(ii) you have registered the domain name in order to prevent the owner of the trademark or service mark from reflecting the mark in a corresponding domain name, provided that you have engaged in a pattern of such conduct; or
(iii) you have registered the domain name primarily for the purpose of disrupting the business of a competitor; or
(iv) by using the domain name, you have intentionally attempted to attract, for commercial gain, Internet users to your web site or other on-line location, by creating a likelihood of confusion with the complainant’s mark as to the source, sponsorship, affiliation, or endorsement of your web site or location or of a product or service on your web site or location."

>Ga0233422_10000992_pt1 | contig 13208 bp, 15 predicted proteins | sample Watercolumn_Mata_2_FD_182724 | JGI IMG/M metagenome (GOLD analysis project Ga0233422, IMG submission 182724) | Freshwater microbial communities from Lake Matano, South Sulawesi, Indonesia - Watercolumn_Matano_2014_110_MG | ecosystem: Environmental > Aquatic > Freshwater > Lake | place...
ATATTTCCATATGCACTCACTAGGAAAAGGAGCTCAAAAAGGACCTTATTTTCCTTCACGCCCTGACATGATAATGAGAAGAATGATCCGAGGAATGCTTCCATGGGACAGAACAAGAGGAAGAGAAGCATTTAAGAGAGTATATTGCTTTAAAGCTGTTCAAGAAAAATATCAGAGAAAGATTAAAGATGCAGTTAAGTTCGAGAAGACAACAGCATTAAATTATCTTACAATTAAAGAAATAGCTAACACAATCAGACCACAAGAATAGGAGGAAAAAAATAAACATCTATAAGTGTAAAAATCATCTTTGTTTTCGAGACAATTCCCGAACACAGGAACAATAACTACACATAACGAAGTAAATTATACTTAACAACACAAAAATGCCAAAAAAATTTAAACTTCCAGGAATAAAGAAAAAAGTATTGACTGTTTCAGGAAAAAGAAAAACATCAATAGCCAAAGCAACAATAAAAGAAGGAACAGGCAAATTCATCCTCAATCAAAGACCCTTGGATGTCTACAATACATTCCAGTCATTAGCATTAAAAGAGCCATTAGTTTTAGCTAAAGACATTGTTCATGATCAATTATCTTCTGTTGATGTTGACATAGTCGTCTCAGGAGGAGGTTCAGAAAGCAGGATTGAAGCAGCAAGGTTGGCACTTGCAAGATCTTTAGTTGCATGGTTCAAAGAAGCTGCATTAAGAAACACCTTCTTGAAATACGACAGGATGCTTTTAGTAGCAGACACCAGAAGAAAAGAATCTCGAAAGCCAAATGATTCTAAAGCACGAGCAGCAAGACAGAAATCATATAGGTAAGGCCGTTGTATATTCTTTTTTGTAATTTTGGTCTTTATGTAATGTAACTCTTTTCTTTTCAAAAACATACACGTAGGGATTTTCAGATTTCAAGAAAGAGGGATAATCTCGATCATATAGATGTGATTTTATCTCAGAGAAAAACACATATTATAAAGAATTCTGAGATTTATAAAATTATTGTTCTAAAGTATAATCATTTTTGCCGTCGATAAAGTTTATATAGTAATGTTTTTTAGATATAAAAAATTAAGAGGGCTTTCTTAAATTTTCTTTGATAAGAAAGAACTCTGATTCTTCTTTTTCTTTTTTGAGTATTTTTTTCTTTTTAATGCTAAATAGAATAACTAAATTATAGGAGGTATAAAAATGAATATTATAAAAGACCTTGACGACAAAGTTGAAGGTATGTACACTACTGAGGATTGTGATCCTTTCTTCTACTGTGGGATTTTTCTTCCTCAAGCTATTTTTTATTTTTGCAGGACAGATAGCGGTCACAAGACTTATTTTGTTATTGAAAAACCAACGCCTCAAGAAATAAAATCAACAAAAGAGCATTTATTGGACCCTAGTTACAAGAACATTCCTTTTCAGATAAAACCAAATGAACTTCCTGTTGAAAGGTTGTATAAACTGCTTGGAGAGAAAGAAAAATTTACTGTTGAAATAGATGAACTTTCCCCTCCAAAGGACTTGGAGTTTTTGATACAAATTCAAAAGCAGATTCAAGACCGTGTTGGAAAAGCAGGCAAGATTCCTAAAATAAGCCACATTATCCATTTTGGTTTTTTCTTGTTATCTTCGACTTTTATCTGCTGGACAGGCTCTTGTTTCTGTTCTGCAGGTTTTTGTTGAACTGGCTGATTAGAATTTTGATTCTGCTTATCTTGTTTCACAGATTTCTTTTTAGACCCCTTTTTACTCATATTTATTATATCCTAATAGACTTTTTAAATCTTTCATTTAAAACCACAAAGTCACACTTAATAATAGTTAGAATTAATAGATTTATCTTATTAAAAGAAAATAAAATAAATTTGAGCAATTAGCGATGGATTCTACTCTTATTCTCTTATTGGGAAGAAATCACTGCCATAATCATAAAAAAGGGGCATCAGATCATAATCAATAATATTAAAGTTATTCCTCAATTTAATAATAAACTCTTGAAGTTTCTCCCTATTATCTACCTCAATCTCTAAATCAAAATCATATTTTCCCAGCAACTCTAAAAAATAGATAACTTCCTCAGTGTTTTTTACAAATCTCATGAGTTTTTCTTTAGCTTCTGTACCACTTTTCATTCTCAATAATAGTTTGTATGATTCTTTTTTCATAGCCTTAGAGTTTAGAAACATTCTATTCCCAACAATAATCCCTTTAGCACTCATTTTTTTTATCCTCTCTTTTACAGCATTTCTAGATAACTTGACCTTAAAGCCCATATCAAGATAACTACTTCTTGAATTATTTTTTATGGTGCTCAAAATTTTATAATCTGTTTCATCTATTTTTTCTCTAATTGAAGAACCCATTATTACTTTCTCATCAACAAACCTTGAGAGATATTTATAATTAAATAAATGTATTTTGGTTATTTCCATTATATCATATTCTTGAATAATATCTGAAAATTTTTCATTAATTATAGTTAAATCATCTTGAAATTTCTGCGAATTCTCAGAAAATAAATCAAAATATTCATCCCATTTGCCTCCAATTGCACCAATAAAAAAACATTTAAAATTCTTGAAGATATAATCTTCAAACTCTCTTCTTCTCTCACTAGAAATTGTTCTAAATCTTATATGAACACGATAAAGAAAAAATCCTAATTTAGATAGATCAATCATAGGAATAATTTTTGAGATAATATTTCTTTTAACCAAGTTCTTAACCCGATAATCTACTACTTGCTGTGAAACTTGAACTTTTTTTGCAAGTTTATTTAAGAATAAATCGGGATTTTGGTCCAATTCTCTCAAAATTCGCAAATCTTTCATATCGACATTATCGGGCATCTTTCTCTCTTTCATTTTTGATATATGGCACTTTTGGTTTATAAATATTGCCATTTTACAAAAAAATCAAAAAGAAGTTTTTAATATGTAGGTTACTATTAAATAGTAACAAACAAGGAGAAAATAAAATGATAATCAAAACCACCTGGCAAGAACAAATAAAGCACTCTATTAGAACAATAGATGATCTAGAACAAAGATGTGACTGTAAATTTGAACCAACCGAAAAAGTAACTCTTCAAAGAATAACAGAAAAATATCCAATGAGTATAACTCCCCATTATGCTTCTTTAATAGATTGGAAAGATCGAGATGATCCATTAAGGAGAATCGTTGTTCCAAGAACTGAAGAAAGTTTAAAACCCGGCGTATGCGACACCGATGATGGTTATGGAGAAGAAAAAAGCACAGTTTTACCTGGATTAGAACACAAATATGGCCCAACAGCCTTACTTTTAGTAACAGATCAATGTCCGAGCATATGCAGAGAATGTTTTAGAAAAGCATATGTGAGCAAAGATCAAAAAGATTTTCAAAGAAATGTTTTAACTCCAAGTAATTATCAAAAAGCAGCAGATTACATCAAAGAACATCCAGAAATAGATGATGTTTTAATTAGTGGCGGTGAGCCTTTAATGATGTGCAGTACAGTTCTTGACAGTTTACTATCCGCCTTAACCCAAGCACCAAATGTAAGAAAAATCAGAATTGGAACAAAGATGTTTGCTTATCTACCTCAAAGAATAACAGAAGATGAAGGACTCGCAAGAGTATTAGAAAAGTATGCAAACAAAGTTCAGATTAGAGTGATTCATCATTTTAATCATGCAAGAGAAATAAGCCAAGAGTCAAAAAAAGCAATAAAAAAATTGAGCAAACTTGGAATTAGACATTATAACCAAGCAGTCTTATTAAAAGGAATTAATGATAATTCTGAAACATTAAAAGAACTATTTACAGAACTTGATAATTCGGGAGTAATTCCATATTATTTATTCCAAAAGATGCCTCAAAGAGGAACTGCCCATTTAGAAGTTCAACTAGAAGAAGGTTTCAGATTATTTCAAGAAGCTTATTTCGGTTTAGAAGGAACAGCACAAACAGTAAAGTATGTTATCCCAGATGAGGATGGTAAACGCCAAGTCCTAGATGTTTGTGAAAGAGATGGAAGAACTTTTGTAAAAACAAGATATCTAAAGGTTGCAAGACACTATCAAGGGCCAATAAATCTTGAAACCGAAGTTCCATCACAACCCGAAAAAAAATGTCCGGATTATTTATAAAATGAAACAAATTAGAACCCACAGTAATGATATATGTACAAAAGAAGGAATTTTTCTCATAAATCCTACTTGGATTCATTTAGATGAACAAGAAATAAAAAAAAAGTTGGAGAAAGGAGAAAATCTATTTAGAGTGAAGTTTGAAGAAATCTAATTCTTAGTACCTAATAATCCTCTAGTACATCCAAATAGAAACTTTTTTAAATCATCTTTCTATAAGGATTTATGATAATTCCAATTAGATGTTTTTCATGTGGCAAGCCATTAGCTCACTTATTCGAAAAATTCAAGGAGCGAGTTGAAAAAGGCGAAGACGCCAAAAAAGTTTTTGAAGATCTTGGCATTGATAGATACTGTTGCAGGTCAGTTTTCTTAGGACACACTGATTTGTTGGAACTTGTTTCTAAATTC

It will be noted that, under paragraph 4(a)(iii) of the Policy, both registration and use of the domain name in bad faith are required. Of the factors listed in paragraph 4(b) above, (i)-(iii) relate specifically to registration (and acquisition) of the name, while (iv) relates to use following registration. However, in view of the fact that these factors are stated to be inclusive, it follows that there can be other factors that can be relied upon to point to bad faith, both in registration and in use. In this regard, it is worth noting an early decision of an Administrative Panel to the effect that registration in bad faith followed by a passive holding of a domain name when there is no way in which it could be used legitimately can amount to use in bad faith: Telstra Corporation Ltd v Nuclear Marshmallows WIPO Case No. D2000-0003. In addition, it would be both mistaken and artificial to confine paragraphs (i)-(iii) solely to the time of registration: presumably, it would also be a use of a disputed domain name in bad faith to do so, after registration, with one of the purposes outlined in those paragraphs. Support for this view is to be found in several Panel decisions: see, for example, Estee Lauder Inc v estelauder.com, estelauder.net and Jeff Hanna, WIPO Case No. D2000-0869 and E & J Gallo Winery v Hanna Law Firm, WIPO Case No. D2000-0615.